Portmanteau of monism + onanism.
In philosophy, monism is the view that a variety of things can be explained in terms of a single reality or substance, or a distinct source. Onism is a kind of monism, because your life is indeed limited to a single reality-by virtue of being restricted to a single body-but something is clearly missing.
Meanwhile, onanism is another word for masturbation, in which you find yourself temporarily transfixed inside your own menagerie of fantasies, like going on a sightseeing tour your own apartment-frustrating in its closed-off familiarity. Again, there's something missing.
Imagine how much more rich and satisfying it would be to have two bodies, not just one-so you could escape yourself for a while and live on either sides of the planet, or take a step back and see yourself whole, in full context with the rest of the world, with your face the right way around, your eyes unflattened, just as vivid as you appear to other people. It would be like those rapturous moments when one of your ears becomes unclogged and you can suddenly hear in stereo.
Everyone has one place that epitomises the exotic, which fills them with a kind of excitable dread. The most onistic place name I know is São Paulo. Maybe because it seems so sprawling and complicated, but without the open-armed iconography of Rio. Or maybe because it means Saint Paul, which is where I live. But instead of a tilde wandering over the word, we use a full stop, which is revealing. Anyway, it's almost like São Paulo is like a strange "bizarro hometown" on the other side of the world, a nexus of everything utterly unfamiliar that lingers somewhere below my feet.
You are here. You were lost at first, but soon began sketching yourself a map of the world-marking trails and boundaries, plotting the contours of your life.
And like the first explorers, sooner or later you have to contend with the blank spaces on the map. All the experiences you've never had. The part of you still aching to know what's out there, wondering what you're missing. Eventually these questions take on a weight of their own, and begin looming over your everyday life.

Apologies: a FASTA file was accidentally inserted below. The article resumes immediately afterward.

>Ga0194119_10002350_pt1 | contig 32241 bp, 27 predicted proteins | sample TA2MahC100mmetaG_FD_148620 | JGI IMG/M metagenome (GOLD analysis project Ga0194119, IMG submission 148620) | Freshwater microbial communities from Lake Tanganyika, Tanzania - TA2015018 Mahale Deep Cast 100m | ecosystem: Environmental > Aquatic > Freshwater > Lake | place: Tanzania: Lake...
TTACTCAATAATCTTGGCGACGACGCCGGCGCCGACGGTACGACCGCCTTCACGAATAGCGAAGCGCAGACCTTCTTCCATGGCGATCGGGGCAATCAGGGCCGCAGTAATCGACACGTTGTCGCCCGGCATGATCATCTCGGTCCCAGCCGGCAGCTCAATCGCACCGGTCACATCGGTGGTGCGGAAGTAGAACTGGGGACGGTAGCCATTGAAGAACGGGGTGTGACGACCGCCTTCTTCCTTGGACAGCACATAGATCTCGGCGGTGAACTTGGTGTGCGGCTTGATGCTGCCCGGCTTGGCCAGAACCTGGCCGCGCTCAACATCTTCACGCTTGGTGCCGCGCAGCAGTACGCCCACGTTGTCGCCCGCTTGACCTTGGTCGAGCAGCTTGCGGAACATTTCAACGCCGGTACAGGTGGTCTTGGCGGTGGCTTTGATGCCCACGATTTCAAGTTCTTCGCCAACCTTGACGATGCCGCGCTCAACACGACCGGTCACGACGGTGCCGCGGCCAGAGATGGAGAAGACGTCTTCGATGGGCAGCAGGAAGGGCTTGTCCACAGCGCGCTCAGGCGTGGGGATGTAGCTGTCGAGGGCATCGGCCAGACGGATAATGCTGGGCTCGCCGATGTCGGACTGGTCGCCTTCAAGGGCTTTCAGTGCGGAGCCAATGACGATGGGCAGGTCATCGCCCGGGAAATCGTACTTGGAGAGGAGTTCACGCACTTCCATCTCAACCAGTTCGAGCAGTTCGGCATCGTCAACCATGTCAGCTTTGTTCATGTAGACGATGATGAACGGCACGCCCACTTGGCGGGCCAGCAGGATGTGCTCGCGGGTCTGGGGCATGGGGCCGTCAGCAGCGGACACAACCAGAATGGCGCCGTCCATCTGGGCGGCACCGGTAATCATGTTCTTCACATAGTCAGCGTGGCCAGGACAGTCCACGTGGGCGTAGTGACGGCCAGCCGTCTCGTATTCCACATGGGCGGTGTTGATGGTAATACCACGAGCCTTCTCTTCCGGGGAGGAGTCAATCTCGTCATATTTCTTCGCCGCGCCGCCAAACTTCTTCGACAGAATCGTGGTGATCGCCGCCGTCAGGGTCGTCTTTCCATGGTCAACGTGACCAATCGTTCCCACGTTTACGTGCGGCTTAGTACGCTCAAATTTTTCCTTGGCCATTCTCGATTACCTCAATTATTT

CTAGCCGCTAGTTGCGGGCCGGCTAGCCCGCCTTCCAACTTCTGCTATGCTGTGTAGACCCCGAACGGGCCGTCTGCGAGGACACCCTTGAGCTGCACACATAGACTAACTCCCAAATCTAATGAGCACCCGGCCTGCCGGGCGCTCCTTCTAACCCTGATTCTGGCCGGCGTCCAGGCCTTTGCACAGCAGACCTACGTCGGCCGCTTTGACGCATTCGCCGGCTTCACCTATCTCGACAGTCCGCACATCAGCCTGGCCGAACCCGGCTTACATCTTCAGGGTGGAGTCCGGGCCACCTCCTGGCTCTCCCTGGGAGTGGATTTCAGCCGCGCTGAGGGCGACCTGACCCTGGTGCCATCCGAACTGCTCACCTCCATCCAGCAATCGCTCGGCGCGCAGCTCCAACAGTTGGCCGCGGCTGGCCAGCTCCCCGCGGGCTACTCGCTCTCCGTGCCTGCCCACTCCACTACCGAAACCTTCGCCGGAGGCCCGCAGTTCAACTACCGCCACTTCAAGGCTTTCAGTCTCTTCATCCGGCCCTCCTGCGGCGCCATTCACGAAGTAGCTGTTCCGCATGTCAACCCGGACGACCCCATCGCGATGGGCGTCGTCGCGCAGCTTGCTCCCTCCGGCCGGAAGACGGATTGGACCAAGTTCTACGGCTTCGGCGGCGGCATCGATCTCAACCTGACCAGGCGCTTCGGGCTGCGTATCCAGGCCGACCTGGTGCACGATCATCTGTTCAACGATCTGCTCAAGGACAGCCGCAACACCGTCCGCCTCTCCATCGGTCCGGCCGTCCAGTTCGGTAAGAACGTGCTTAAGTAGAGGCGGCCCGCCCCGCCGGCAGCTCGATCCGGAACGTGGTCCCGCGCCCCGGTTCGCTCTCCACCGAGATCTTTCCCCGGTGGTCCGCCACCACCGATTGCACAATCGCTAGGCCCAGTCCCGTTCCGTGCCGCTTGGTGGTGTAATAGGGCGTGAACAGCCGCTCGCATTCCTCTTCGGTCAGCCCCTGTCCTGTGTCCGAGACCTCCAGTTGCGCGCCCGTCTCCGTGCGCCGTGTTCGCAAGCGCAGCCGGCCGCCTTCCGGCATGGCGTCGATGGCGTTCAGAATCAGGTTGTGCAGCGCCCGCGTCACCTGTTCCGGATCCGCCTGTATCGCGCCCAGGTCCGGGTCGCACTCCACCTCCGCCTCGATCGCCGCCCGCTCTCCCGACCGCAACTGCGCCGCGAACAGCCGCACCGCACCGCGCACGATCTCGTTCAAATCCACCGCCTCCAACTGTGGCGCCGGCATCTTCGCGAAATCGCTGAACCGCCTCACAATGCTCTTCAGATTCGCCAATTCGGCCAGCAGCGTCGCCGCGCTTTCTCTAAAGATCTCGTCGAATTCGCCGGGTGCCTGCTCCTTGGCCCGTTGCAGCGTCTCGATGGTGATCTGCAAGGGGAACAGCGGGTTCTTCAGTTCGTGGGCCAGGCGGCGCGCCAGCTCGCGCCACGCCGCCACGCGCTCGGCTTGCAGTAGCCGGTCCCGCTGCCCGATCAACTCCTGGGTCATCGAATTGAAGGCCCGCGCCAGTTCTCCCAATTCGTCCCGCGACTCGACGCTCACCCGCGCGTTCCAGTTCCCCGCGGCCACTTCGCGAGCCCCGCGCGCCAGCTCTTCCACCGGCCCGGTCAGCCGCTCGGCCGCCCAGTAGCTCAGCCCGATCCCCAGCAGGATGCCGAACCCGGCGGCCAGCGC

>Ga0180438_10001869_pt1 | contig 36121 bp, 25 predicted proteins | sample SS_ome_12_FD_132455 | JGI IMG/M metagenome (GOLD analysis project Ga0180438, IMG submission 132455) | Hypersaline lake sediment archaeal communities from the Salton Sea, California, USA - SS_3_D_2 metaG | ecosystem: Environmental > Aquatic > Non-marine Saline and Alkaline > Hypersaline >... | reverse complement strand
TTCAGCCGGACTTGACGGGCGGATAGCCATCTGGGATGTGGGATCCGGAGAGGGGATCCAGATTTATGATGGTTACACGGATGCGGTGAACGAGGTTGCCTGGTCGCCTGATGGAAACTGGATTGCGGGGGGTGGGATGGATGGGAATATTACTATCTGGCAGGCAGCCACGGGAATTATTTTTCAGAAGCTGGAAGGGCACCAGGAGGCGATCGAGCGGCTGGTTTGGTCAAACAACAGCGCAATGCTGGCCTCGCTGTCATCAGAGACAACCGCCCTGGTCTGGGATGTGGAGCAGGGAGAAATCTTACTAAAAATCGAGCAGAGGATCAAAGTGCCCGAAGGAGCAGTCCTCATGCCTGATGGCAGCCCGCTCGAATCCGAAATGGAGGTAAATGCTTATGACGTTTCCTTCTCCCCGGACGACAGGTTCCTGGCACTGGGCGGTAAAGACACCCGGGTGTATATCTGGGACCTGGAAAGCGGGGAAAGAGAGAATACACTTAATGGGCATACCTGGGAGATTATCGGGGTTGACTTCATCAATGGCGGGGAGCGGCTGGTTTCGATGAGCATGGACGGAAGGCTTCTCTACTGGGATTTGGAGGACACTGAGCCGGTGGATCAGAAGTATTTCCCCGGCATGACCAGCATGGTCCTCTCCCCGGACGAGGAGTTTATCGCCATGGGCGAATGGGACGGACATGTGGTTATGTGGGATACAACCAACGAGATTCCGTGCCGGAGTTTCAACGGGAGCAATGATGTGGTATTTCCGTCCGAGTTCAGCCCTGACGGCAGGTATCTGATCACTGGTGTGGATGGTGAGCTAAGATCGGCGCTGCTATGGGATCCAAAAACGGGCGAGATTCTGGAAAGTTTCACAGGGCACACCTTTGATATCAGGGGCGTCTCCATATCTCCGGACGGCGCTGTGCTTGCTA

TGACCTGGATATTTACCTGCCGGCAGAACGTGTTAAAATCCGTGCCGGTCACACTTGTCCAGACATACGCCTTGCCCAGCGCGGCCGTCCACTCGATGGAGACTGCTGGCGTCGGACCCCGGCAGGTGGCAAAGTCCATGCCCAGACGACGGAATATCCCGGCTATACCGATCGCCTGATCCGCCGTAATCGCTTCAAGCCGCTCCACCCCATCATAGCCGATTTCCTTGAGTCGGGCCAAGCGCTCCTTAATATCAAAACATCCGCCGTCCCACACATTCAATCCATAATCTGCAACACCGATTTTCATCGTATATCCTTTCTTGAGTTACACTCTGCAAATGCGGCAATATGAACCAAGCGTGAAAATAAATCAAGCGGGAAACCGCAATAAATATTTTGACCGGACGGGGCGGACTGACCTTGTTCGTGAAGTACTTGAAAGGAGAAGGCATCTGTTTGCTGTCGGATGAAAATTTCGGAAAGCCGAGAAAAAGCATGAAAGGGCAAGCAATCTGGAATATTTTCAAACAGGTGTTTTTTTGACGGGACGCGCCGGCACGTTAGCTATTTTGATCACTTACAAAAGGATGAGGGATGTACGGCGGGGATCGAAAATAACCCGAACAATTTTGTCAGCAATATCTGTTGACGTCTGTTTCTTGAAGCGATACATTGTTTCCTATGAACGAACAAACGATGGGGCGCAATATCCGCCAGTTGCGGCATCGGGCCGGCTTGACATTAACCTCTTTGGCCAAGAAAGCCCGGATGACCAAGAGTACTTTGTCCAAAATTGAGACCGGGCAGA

All the billions of doors you had to close in order to take a single step forward. All the things you haven't done and may never get around to doing; all the risks that may or may not have been real; all the destinations you didn't buy a ticket to; all the lights you see in the distance that you can only wonder about; all the alternate histories you narrowly avoided; all the fantasies that stay dormant inside your head; everything you're giving up, to be where you are right now; the questions that you wrongly assumed were unanswerable.
It's strange how little of the universe we actually get to see. Strange how many assumptions we have to make just to get by, stuck in only one body, in only one place at a time. Strange how many excuses we've invented to explain why so much of life belongs in the background. Strange that any of us could ever feel at home on such an alien world.
We sketch monsters on the map because we find their presence comforting. They guard the edges of the abyss, and force us to look away; so we can live comfortably in the Known World, at least for a little while.
But if someone were to ask you on your deathbed what it was like to live here on Earth, perhaps the only honest answer would be, "I don't know. I passed through it once, but I've never really been there."